KDR Journey – Dream or Nightmare?

Three years ago we had explored the option of knocking down our existing home and rebuilding. Sadly, 2017 wasn’t quite the right time for us financially and we would have struggled to find a bank that would finance what we wanted to do. What we did instead is self-financed a home renovation out of our savings and rented the property out while we searched for our forever home. In 2021 this is clearly not working out for us and our growing frustration with the overvalued houses in the market has forced us to explore the knock down rebuild option once again.

The KDR process is quite complex just to add to the drama of building a house in general. Right now we are in the process of sifting through a handful of designs and builders trying to come up with the ONE that we can go to our mortgage broker with and then eventually pay the tender fee to get the ball even started. The builders that we are considering are Kurmond Homes, Wisdom Homes, All Castle Homes, Masterton and McDonald Jones. Based on the designs that we have looked at, they are priced similarly however we haven’t drilled down and compare standard inclusions versus upgrades which I think is an important step. I’m afraid we are going to be dictated by what the lender is going to value the house on completion which is always lower that you would like to think.

So why are we considering this option again? Well to be honest, a comparable house in Kellyville is fetching around $1.5-1.6M and at the moment there are very little pool of houses to choose from that are for sale. Let’s list our pros and cons shall we:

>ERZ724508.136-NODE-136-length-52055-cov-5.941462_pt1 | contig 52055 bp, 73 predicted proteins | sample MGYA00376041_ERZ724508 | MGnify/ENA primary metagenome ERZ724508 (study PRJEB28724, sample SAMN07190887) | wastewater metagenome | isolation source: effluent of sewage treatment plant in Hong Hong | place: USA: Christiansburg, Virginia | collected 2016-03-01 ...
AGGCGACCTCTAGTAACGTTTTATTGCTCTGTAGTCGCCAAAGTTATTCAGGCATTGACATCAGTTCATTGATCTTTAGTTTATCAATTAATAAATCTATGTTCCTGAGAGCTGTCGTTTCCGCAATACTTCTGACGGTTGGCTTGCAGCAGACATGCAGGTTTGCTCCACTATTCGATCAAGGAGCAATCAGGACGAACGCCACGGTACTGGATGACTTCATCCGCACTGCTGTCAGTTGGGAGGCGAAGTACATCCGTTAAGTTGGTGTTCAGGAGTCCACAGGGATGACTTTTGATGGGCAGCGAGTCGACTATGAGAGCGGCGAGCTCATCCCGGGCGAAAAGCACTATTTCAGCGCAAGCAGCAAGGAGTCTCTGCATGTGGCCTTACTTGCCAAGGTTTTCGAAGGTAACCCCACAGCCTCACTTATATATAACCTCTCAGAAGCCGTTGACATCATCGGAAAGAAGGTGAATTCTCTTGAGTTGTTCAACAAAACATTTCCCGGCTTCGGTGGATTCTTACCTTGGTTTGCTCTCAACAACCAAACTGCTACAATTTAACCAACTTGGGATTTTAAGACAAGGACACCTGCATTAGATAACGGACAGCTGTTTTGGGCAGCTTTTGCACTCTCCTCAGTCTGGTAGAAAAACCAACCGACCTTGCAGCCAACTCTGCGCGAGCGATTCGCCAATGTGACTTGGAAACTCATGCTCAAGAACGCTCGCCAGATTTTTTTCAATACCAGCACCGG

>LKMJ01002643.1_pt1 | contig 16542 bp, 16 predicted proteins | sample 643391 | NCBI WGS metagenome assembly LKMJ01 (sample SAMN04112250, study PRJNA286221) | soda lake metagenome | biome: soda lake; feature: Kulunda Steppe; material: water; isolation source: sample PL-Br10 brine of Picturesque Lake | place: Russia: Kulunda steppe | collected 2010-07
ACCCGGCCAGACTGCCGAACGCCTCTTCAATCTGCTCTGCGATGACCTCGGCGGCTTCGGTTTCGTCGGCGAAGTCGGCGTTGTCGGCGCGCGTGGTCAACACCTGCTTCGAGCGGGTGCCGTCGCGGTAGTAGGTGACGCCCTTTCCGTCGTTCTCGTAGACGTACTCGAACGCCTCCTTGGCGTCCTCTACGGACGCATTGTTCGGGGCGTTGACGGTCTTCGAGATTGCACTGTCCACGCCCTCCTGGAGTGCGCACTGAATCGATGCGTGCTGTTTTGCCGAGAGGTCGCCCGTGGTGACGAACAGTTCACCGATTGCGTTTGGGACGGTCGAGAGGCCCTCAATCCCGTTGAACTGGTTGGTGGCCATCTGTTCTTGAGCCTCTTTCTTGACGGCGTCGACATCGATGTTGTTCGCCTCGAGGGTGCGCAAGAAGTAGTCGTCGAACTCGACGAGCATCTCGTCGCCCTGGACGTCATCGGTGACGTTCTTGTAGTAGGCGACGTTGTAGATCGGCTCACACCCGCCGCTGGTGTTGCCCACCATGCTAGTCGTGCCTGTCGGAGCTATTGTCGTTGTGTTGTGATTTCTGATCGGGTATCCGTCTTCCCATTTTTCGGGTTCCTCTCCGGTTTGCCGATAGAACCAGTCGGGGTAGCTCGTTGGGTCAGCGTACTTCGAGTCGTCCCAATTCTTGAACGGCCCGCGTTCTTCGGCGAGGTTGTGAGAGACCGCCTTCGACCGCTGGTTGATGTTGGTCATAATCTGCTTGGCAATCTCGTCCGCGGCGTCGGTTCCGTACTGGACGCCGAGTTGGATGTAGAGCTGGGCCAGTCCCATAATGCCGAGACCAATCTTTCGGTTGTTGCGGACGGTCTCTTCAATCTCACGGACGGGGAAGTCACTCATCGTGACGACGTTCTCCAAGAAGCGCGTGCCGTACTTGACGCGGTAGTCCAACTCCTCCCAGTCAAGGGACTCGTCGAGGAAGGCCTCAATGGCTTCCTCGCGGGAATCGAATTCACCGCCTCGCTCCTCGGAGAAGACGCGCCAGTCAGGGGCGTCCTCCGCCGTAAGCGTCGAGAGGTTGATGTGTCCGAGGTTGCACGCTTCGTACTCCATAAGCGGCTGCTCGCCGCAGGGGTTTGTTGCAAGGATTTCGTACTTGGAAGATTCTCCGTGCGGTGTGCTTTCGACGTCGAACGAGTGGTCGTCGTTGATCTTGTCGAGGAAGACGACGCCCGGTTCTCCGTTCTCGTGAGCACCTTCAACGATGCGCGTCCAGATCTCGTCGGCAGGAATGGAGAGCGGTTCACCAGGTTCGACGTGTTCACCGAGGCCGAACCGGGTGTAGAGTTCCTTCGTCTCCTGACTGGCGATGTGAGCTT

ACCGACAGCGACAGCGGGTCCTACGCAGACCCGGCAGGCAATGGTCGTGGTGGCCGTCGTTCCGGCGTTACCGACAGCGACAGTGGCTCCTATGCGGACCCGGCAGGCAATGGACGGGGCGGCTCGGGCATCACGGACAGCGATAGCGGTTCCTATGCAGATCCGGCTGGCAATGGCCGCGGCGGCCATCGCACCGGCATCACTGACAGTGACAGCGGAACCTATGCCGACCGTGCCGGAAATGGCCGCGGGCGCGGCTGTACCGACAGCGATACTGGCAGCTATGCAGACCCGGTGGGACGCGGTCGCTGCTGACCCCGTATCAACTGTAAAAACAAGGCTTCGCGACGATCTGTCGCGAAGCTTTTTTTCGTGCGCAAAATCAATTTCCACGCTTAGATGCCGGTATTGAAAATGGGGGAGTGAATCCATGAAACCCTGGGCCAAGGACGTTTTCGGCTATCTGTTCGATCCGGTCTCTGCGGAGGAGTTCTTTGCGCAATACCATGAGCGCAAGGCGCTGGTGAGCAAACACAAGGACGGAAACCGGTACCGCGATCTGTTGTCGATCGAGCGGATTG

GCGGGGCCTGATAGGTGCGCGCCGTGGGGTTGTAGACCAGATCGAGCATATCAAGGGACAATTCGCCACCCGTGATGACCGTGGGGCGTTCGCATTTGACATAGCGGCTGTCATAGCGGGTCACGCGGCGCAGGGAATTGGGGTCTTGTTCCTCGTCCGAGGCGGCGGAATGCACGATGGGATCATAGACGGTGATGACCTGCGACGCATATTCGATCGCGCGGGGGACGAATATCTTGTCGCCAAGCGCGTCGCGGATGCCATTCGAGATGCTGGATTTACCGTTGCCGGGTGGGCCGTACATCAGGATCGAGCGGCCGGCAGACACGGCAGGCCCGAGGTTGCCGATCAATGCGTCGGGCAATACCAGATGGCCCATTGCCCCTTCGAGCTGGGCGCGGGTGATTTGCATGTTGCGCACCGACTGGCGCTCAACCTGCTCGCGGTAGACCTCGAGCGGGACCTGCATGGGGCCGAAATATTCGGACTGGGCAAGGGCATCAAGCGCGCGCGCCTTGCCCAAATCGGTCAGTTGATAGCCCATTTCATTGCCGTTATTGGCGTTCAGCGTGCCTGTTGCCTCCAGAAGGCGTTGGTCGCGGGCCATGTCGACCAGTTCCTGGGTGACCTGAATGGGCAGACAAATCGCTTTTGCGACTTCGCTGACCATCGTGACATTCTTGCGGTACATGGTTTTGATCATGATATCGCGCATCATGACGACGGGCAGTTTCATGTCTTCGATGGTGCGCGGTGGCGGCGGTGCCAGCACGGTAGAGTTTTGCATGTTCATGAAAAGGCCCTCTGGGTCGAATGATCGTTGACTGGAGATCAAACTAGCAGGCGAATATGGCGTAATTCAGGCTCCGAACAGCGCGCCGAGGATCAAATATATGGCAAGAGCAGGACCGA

• No stamp duty (equates to $68,000 on a $1.5m property)
  • Brand new house
  • Custom designed house with your choice of inclusions and colour palette.
  • We get to keep our pool (Saving at around $60k)
  • Live closer to grandparents and work

So what are the negatives then:

  • Hidden site costs (this one scares me as we don’t quite know the history of the land that the house currently sits on.
  • Complexity of the construction loan finance.
  • Takes longer (due to council approvals and regulations)
  • Upgrades costs a lot

A real estate agent knocked on our door this afternoon asking a few questions, I guess fishing for some information regarding how he can sell me house or sell our house for me. In the end I let him make his pitch, he told me about the houses that he’s sold recently that has fetch far more than the vendor had anticipated…blah blah blah. I then countered with, that’s great! The thing is if you sell my house for more than what I had anticipated, it is very likely that the next house I’m going to buy will also be more than what I’m willing to pay for. You can’t have it one way and not the other. Most of the time, the seller will become the buyer. If this is the route we took, we would end up worse off by at least a couple of hundred thousand dollars and still not end up with the perfect forever home that we have dreamt about.

So there we have it our first steps again dipping our toes into the knock down rebuild adventure. I will try and keep this series of blog posts updated and hopefully the end result will be a post about how we’re going to get handed the keys by the builder and how smooth everything went. I wish.

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